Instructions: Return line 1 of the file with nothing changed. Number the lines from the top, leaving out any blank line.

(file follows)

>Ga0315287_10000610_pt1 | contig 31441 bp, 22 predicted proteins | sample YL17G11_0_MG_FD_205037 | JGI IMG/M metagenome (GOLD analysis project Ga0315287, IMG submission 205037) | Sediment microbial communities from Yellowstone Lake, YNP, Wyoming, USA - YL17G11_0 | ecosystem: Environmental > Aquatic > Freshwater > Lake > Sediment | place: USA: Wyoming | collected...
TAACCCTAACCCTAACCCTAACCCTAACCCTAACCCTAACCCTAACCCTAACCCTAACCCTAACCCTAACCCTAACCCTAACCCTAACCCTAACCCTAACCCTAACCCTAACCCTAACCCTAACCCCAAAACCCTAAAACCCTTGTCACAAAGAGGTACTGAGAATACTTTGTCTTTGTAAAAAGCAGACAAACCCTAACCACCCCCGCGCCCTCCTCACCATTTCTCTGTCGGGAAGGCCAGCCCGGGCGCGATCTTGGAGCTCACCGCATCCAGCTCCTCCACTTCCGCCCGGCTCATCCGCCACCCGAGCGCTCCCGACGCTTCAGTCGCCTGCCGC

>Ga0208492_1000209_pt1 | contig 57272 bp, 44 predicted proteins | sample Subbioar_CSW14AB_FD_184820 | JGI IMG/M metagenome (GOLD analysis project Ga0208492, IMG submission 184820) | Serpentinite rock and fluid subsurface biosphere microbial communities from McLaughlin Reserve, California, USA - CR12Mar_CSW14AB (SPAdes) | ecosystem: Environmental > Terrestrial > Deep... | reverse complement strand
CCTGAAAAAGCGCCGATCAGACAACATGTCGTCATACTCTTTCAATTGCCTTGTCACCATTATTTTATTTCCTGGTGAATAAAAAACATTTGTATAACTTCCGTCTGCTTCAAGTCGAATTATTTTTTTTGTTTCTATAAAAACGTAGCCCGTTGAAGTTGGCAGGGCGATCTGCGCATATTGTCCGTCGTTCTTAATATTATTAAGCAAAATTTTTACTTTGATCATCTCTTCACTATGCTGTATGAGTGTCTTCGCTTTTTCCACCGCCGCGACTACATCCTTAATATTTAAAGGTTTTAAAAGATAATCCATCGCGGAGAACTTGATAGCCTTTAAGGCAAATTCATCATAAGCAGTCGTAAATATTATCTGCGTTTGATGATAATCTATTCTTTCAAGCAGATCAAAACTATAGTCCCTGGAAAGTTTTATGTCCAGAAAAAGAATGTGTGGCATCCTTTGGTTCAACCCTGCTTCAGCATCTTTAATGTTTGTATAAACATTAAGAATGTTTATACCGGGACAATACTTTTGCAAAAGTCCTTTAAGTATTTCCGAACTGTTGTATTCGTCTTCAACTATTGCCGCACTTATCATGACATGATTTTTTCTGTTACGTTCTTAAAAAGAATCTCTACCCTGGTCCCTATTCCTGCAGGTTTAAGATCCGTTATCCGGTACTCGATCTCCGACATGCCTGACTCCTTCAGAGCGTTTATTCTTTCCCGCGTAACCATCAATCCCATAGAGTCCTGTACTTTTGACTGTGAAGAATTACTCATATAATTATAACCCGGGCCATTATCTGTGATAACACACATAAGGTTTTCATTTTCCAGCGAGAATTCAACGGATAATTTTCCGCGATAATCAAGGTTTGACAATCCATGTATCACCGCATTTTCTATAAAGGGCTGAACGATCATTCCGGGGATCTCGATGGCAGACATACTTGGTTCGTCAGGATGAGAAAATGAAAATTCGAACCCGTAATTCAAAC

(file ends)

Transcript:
>Ga0315287_10000610_pt1 | contig 31441 bp, 22 predicted proteins | sample YL17G11_0_MG_FD_205037 | JGI IMG/M metagenome (GOLD analysis project Ga0315287, IMG submission 205037) | Sediment microbial communities from Yellowstone Lake, YNP, Wyoming, USA - YL17G11_0 | ecosystem: Environmental > Aquatic > Freshwater > Lake > Sediment | place: USA: Wyoming | collected...